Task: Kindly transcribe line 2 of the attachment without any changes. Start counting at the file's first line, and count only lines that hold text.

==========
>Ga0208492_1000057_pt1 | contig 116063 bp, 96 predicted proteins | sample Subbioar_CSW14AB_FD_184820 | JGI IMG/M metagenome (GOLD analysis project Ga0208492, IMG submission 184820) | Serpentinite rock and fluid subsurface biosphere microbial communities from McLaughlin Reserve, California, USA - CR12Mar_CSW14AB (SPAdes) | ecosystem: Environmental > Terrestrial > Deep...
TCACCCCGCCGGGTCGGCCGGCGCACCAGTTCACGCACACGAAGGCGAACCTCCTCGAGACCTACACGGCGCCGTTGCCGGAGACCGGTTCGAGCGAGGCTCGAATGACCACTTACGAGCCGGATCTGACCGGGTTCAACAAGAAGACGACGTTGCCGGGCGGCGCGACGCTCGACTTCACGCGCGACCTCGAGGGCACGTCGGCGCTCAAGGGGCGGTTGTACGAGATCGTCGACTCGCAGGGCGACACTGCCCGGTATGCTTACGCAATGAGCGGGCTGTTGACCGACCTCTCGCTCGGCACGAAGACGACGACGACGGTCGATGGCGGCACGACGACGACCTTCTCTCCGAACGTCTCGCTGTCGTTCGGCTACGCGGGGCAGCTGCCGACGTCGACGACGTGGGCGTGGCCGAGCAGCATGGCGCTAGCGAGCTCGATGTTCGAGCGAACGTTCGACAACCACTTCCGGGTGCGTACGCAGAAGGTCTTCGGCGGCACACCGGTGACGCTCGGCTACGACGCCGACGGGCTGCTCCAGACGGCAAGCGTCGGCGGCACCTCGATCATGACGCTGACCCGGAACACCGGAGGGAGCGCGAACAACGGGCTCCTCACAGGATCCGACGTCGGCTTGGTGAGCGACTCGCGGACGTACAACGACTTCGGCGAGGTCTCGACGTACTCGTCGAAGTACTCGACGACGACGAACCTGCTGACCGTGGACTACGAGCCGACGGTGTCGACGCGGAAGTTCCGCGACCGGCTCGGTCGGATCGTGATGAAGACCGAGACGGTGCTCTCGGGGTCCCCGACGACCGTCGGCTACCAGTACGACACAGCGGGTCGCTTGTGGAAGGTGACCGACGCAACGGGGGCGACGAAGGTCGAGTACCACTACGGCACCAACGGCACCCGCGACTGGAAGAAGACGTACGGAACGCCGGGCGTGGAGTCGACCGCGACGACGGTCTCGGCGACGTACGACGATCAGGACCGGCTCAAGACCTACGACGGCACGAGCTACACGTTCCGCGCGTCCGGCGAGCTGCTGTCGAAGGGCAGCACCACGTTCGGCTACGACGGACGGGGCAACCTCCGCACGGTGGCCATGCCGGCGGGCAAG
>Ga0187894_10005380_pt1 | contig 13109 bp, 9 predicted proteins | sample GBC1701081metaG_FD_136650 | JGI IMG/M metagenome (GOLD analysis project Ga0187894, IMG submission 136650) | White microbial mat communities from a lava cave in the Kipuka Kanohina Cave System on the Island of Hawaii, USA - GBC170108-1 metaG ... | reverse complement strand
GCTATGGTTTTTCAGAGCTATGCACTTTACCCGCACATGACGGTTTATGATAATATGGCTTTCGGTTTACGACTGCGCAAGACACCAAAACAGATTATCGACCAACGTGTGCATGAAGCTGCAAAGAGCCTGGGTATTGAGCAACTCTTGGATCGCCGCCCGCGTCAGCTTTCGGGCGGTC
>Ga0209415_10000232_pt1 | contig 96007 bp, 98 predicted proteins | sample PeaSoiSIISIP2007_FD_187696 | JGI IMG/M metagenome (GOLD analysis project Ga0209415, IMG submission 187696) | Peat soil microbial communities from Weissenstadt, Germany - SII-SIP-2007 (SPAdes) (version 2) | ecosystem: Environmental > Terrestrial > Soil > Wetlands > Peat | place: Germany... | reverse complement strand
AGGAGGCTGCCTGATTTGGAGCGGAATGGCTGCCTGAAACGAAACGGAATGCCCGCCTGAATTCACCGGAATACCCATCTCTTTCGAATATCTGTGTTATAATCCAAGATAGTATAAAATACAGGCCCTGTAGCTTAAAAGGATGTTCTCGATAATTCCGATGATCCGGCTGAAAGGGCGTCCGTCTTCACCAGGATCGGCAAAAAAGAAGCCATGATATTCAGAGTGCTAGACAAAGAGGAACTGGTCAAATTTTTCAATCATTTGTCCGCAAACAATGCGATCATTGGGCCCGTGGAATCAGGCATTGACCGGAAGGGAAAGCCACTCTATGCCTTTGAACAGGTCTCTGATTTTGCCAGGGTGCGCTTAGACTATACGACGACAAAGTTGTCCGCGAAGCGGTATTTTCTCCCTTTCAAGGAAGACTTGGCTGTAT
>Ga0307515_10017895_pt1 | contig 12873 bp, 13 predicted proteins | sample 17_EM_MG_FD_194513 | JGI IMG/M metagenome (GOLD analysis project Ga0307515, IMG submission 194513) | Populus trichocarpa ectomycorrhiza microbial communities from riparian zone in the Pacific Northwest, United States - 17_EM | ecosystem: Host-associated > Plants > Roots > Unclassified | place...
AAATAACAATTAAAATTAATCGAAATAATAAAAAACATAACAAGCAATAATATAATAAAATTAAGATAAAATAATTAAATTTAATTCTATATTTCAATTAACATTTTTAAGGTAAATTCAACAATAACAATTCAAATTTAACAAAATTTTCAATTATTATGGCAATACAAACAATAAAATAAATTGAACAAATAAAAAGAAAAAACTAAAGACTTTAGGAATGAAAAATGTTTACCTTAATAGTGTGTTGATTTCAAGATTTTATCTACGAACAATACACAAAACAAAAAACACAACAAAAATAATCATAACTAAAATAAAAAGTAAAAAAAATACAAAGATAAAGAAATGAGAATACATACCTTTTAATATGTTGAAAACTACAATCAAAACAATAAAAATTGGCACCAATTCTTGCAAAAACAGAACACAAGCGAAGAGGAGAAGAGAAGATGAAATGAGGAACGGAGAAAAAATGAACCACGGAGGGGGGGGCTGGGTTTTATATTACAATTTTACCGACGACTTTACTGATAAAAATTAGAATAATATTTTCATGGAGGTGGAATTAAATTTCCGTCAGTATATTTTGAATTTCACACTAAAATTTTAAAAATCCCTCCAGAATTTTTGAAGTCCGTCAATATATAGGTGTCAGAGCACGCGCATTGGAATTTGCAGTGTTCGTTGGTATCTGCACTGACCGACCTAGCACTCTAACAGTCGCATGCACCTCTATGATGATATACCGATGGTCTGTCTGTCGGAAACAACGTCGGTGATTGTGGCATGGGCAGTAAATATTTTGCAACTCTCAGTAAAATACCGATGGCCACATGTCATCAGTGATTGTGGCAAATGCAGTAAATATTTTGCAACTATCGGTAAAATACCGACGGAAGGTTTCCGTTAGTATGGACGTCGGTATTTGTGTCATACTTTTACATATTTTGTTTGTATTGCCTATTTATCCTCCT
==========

TCACCCCGCCGGGTCGGCCGGCGCACCAGTTCACGCACACGAAGGCGAACCTCCTCGAGACCTACACGGCGCCGTTGCCGGAGACCGGTTCGAGCGAGGCTCGAATGACCACTTACGAGCCGGATCTGACCGGGTTCAACAAGAAGACGACGTTGCCGGGCGGCGCGACGCTCGACTTCACGCGCGACCTCGAGGGCACGTCGGCGCTCAAGGGGCGGTTGTACGAGATCGTCGACTCGCAGGGCGACACTGCCCGGTATGCTTACGCAATGAGCGGGCTGTTGACCGACCTCTCGCTCGGCACGAAGACGACGACGACGGTCGATGGCGGCACGACGACGACCTTCTCTCCGAACGTCTCGCTGTCGTTCGGCTACGCGGGGCAGCTGCCGACGTCGACGACGTGGGCGTGGCCGAGCAGCATGGCGCTAGCGAGCTCGATGTTCGAGCGAACGTTCGACAACCACTTCCGGGTGCGTACGCAGAAGGTCTTCGGCGGCACACCGGTGACGCTCGGCTACGACGCCGACGGGCTGCTCCAGACGGCAAGCGTCGGCGGCACCTCGATCATGACGCTGACCCGGAACACCGGAGGGAGCGCGAACAACGGGCTCCTCACAGGATCCGACGTCGGCTTGGTGAGCGACTCGCGGACGTACAACGACTTCGGCGAGGTCTCGACGTACTCGTCGAAGTACTCGACGACGACGAACCTGCTGACCGTGGACTACGAGCCGACGGTGTCGACGCGGAAGTTCCGCGACCGGCTCGGTCGGATCGTGATGAAGACCGAGACGGTGCTCTCGGGGTCCCCGACGACCGTCGGCTACCAGTACGACACAGCGGGTCGCTTGTGGAAGGTGACCGACGCAACGGGGGCGACGAAGGTCGAGTACCACTACGGCACCAACGGCACCCGCGACTGGAAGAAGACGTACGGAACGCCGGGCGTGGAGTCGACCGCGACGACGGTCTCGGCGACGTACGACGATCAGGACCGGCTCAAGACCTACGACGGCACGAGCTACACGTTCCGCGCGTCCGGCGAGCTGCTGTCGAAGGGCAGCACCACGTTCGGCTACGACGGACGGGGCAACCTCCGCACGGTGGCCATGCCGGCGGGCAAG